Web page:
What Happened When?
Welcome to the Substantive Forum
The seven schools of Traditional Jurisprudence are heavily dependent upon their predecessors. Some, such as Legal Positivism, set themselves against those schools which came before; others incorporate concepts from earlier schools, blending them into a new and unique vision. This forum provides extensive reviews of each school, although the historical context is largely omitted. Should you be interested in the events of history which surrounded the formation of these schools, please check out the Timeline.
What is Jurisprudence? A history, explanation and more
The seven schools (and a brief description of each):
Natural Law-The law mirrors a divine source, reflecting a higher moral purpose or order. Immoral laws cannot be obeyed or enforced.
Positive Law-The law is supported by an authority figure, the lawgiver. Even "bad law" can be enforced if the lawgiver so wishes.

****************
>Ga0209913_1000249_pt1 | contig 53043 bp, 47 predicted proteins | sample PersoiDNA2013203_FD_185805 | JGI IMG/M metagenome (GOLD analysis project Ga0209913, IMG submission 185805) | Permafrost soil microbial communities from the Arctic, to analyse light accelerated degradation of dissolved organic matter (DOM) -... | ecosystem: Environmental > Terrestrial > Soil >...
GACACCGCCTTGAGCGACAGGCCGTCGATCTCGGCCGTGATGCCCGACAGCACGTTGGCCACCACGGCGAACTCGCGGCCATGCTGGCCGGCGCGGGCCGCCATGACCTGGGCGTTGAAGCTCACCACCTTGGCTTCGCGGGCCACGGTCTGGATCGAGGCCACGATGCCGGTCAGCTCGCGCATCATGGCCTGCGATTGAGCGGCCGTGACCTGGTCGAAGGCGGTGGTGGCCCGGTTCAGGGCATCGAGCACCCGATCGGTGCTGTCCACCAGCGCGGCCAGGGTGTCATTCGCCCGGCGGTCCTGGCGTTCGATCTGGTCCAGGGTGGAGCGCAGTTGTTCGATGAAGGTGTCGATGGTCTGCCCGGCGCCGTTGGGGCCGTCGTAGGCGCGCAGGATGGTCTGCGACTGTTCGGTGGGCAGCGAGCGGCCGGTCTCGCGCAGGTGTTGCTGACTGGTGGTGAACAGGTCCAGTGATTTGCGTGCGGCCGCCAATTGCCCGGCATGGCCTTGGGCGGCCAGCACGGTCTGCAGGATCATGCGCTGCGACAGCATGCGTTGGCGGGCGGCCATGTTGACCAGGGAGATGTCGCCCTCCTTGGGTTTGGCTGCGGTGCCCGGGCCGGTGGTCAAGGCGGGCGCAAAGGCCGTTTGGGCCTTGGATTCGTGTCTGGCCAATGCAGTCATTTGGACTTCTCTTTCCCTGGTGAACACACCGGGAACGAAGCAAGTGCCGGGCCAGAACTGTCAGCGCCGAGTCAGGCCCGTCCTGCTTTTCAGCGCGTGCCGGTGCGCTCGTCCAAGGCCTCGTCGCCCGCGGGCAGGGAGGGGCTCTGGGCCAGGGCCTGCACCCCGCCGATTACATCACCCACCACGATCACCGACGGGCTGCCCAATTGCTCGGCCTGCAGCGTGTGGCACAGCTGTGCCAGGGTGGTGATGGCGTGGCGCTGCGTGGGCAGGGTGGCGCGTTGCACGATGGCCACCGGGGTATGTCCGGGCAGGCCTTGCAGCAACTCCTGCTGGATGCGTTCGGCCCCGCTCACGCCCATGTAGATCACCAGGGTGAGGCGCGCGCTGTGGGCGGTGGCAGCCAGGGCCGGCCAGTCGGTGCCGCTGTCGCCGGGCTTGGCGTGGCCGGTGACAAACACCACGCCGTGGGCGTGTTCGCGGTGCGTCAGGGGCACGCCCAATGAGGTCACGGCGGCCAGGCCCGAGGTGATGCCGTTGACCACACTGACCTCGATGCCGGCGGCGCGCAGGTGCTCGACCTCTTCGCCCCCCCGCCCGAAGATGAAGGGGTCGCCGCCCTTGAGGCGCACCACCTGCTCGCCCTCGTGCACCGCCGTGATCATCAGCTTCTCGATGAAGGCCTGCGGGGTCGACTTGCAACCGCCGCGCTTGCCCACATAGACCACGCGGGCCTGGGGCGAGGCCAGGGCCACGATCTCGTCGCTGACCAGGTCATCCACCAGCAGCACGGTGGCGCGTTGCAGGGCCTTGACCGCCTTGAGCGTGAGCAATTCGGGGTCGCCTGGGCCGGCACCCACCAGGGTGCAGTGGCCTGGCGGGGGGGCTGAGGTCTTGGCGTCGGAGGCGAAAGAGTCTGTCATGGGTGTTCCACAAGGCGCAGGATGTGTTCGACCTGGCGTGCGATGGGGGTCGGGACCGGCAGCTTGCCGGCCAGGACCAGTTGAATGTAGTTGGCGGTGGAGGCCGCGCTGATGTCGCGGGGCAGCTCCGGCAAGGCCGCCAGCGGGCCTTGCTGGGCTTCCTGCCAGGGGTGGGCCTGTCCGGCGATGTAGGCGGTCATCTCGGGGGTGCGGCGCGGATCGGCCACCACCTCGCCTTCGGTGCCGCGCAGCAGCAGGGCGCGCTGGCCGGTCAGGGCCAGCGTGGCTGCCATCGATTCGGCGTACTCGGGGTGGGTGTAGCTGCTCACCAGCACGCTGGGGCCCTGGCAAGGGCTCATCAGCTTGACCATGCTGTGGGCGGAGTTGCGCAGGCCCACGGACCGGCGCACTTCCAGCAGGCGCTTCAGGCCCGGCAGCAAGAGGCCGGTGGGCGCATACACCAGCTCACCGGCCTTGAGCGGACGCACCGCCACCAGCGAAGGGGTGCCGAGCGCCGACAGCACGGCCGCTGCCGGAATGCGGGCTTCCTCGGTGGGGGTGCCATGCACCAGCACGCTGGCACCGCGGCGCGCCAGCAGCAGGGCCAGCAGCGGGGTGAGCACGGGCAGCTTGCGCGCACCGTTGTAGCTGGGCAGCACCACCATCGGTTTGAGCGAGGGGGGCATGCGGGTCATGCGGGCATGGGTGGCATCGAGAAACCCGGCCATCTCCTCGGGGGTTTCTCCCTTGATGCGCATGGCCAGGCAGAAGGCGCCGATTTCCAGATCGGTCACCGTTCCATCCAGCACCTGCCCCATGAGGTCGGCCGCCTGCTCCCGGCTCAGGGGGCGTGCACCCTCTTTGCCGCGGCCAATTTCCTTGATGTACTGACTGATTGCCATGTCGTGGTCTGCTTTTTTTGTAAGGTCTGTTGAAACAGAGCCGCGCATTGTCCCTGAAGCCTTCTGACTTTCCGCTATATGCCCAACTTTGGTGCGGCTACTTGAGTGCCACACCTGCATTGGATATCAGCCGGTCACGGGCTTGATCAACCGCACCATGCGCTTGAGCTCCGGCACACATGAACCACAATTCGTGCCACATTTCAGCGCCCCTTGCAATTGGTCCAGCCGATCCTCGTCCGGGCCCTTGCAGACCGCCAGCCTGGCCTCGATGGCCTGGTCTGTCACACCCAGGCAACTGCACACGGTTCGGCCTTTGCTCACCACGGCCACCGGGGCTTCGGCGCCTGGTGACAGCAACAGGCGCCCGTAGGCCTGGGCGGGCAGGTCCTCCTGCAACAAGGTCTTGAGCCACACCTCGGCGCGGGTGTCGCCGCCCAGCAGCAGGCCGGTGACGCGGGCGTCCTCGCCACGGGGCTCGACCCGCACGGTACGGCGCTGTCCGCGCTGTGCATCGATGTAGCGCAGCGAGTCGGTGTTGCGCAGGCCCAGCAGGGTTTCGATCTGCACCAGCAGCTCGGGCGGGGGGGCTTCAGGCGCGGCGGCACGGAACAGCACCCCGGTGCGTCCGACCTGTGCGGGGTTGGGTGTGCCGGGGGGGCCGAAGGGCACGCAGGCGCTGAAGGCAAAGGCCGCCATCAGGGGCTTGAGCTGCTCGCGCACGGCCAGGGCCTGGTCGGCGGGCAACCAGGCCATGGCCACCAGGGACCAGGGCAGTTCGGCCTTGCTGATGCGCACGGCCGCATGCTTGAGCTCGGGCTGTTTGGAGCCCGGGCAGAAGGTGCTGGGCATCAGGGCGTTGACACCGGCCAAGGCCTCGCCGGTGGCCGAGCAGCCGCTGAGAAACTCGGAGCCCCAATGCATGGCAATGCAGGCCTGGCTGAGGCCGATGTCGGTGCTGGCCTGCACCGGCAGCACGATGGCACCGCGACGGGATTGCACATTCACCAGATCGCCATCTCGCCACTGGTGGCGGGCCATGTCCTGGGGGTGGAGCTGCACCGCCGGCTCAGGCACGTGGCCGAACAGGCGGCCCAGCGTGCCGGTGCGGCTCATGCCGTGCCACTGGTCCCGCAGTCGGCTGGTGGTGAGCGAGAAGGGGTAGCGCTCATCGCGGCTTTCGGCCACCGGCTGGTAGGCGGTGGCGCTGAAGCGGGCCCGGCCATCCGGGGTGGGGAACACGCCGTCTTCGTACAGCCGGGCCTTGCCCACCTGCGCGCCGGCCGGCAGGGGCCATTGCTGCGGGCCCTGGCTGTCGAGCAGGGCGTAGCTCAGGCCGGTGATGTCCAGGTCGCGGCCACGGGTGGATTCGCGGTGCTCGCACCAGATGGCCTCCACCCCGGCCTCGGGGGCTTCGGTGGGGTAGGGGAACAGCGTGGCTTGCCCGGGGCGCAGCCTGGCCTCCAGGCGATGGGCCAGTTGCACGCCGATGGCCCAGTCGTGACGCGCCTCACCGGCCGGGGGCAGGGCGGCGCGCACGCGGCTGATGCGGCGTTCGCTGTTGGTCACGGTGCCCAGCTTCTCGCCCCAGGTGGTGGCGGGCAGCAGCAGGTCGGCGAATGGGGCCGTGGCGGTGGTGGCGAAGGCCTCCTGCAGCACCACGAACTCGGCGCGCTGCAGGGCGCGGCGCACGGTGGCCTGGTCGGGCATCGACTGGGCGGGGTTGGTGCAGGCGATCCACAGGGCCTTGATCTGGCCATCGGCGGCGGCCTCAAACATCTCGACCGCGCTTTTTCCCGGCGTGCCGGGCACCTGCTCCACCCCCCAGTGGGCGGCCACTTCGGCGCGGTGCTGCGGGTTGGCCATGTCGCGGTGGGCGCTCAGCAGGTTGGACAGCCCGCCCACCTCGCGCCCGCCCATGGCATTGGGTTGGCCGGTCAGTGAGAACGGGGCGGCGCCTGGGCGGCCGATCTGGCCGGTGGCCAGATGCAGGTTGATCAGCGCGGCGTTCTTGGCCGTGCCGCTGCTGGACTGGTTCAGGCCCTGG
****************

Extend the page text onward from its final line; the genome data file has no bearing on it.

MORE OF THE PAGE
Utilitarianism-The law should be crafted so as to provide the greatest good for the greatest amount of society.
Cultural/Historical Jurisprudence-The law must be considered in the light of the culture and history which created it. Even "bad law" came from somewhere.
Sociological Jurisprudence-The social reality of the time must be consulted when law is reviewed. Law reflects the prevailing social order of the time, and must evolve with society.
Legal Realism-The life of the law is experience, not logic. Judges create law through ruling and precedent.
Process Theory-The law is created by a process. Therefore, if the process is rational and logical, the law will be also.
Additional Resources- Includes an overview of Lon Fuller's Legal Naturalism, and additional Web references
This page last updated 30 April 2002 by John Stradling.
Copyright 2002 John Stradling.